Celebrating Self-Acceptance and Perseverance through Parenting with a Chronic Illness

Karin Wagner

May 5, 2023

Surviving: chronic fatigue, hair loss, chronic pain, anxiety, depression, nausea, dizziness, bouts of confusion and inability to focus, insomnia, memory issues, headaches, joint pain, etc.

Striving: a diagnosis! and treatment

How long have you been on your journey with autoimmune issues? While I haven’t been diagnosed, I’ve dealt with autoimmune issues for about a decade. At the very least, I’ve been dealing with something chronic for at least that long.

What was your turning point in looking to improve your health? Basically, now. This is a new journey for me. I’ve put on significant weight and have noticed that even light physical activity that I used to do easily exhausts me within minutes. As the mother of an active 6-year-old, I need to be able to walk alongside her while she scooters around town, sit on her bedroom floor for an hour and play ponies, carry her to bed when she falls asleep on me on the couch.

But I also do it for me. I miss looking in the mirror and not hating myself. What I see isn’t even an echo of what others see because whatever it is I’m dealing with has warped my own perceptions of myself beyond recognition.

And I miss having the energy to actively participate in my life.

What’s something you’ve learned along the way?

Something that’s been a rude awakening, but also freeing, is that what I’m dealing with is (mostly) invisible. It’s hard to offer others the benefit of the doubt when they keep nudging me to do this or that when I’m out of spoons or offer inane advice like smoothies and jogging, but the flipside of that is that what I am frustrated with myself for right now they don’t see.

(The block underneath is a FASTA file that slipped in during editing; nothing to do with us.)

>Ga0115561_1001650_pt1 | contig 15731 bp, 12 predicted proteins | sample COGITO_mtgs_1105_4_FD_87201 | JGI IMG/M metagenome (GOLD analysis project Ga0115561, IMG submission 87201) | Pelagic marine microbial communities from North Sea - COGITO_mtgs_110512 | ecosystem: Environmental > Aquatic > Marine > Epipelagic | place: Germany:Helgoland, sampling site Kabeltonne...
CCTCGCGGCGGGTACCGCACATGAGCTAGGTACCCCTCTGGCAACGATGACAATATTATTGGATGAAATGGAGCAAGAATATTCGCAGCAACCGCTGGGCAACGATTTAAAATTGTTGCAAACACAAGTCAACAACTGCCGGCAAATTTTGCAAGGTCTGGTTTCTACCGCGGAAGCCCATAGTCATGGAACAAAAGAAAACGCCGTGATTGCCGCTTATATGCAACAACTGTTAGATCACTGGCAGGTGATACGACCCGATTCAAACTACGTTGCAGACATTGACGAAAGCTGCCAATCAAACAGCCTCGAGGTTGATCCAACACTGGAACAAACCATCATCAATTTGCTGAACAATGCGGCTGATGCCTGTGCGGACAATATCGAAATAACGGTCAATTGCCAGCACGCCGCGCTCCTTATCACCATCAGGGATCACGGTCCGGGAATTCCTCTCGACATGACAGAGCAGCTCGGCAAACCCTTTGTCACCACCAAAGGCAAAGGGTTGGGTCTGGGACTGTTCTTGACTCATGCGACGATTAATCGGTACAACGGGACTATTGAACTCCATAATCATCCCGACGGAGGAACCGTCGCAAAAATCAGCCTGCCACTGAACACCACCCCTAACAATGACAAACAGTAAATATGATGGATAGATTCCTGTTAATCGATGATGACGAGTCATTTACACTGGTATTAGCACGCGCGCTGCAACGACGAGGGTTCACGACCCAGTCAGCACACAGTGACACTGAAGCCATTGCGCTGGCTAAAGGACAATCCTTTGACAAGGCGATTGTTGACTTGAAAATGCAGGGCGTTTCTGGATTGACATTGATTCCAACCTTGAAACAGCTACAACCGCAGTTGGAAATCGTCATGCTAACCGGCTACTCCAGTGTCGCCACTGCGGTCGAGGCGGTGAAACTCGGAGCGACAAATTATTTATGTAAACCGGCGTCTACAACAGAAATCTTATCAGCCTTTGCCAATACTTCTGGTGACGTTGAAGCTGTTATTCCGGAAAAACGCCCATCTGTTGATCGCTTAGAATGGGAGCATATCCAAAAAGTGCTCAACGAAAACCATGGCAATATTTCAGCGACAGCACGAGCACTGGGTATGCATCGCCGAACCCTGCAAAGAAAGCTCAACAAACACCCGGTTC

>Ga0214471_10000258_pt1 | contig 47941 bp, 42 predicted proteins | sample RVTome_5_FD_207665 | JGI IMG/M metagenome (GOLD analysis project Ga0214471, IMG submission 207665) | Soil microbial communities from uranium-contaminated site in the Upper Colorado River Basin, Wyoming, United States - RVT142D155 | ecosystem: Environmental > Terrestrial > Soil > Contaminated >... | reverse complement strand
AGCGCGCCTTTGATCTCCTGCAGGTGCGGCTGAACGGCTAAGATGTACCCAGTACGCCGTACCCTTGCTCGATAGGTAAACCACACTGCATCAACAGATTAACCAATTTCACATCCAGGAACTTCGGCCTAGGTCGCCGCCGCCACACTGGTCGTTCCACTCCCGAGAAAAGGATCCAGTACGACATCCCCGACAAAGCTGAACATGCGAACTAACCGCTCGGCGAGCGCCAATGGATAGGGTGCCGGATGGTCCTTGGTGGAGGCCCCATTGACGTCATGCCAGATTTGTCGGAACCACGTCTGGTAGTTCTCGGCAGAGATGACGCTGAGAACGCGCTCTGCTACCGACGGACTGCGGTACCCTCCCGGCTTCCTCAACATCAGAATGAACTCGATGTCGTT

I shaved my head because my hair loss became depressing. Others see a badass, someone who doesn’t care what others think, an artistic temperament, a free spirit. (And to some extent, they’re not wrong, even if I’ve lost track of her.)

I see dark circles under my eyes, thirty extra pounds, stretch marks, and patches of scalp. I see my calendar and all the events I missed out on. I see my daughter’s eyes when I let her know we have to head back inside because I’m just too tired to continue again.

I know what got me here, and I can hate it all I want, but here’s the thing: most people just see another human living their life. They meet you for the first time wherever you are in your journey, and that’s who you are to them. You see every moment of your own life, the behind-the-scenes exclusive; they see snapshots.

If they judge based on that, eff them. And honestly? I don’t think most bother.

What advice would you give someone starting in their autoimmunity journey?

Meet yourself where you are. It’s okay to want more and to work towards it, and the desire to improve your situation is crucial to seek out the support you need–but on those days where you just can’t? Don’t, and don’t feel bad for it.

What are you currently striving for?

Above all, a diagnosis and treatment–whatever that looks like. I have difficulty making it to appointments, and severe medical anxiety, so I know it will be a long road. But at the end of the day, having a diagnosis will give me a basis for making more informed decisions about my health.

Follow Heather on social: @almostmidwest on Facebook & Instagram. Contact us to share your story.

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